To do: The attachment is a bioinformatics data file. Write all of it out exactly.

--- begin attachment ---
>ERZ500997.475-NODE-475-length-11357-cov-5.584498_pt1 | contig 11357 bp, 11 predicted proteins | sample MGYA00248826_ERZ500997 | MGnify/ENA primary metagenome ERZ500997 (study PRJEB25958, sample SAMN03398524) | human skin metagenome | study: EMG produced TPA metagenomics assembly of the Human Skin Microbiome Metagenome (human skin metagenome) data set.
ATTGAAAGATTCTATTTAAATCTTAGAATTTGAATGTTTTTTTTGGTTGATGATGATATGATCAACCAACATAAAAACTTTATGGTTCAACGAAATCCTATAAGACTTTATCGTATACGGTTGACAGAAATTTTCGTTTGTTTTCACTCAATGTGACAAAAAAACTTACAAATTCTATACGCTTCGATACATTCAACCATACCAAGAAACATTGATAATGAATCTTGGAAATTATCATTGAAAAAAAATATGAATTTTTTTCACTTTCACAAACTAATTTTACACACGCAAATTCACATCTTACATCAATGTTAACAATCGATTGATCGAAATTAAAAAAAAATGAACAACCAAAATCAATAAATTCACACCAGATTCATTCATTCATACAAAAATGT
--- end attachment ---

>ERZ500997.475-NODE-475-length-11357-cov-5.584498_pt1 | contig 11357 bp, 11 predicted proteins | sample MGYA00248826_ERZ500997 | MGnify/ENA primary metagenome ERZ500997 (study PRJEB25958, sample SAMN03398524) | human skin metagenome | study: EMG produced TPA metagenomics assembly of the Human Skin Microbiome Metagenome (human skin metagenome) data set.
ATTGAAAGATTCTATTTAAATCTTAGAATTTGAATGTTTTTTTTGGTTGATGATGATATGATCAACCAACATAAAAACTTTATGGTTCAACGAAATCCTATAAGACTTTATCGTATACGGTTGACAGAAATTTTCGTTTGTTTTCACTCAATGTGACAAAAAAACTTACAAATTCTATACGCTTCGATACATTCAACCATACCAAGAAACATTGATAATGAATCTTGGAAATTATCATTGAAAAAAAATATGAATTTTTTTCACTTTCACAAACTAATTTTACACACGCAAATTCACATCTTACATCAATGTTAACAATCGATTGATCGAAATTAAAAAAAAATGAACAACCAAAATCAATAAATTCACACCAGATTCATTCATTCATACAAAAATGT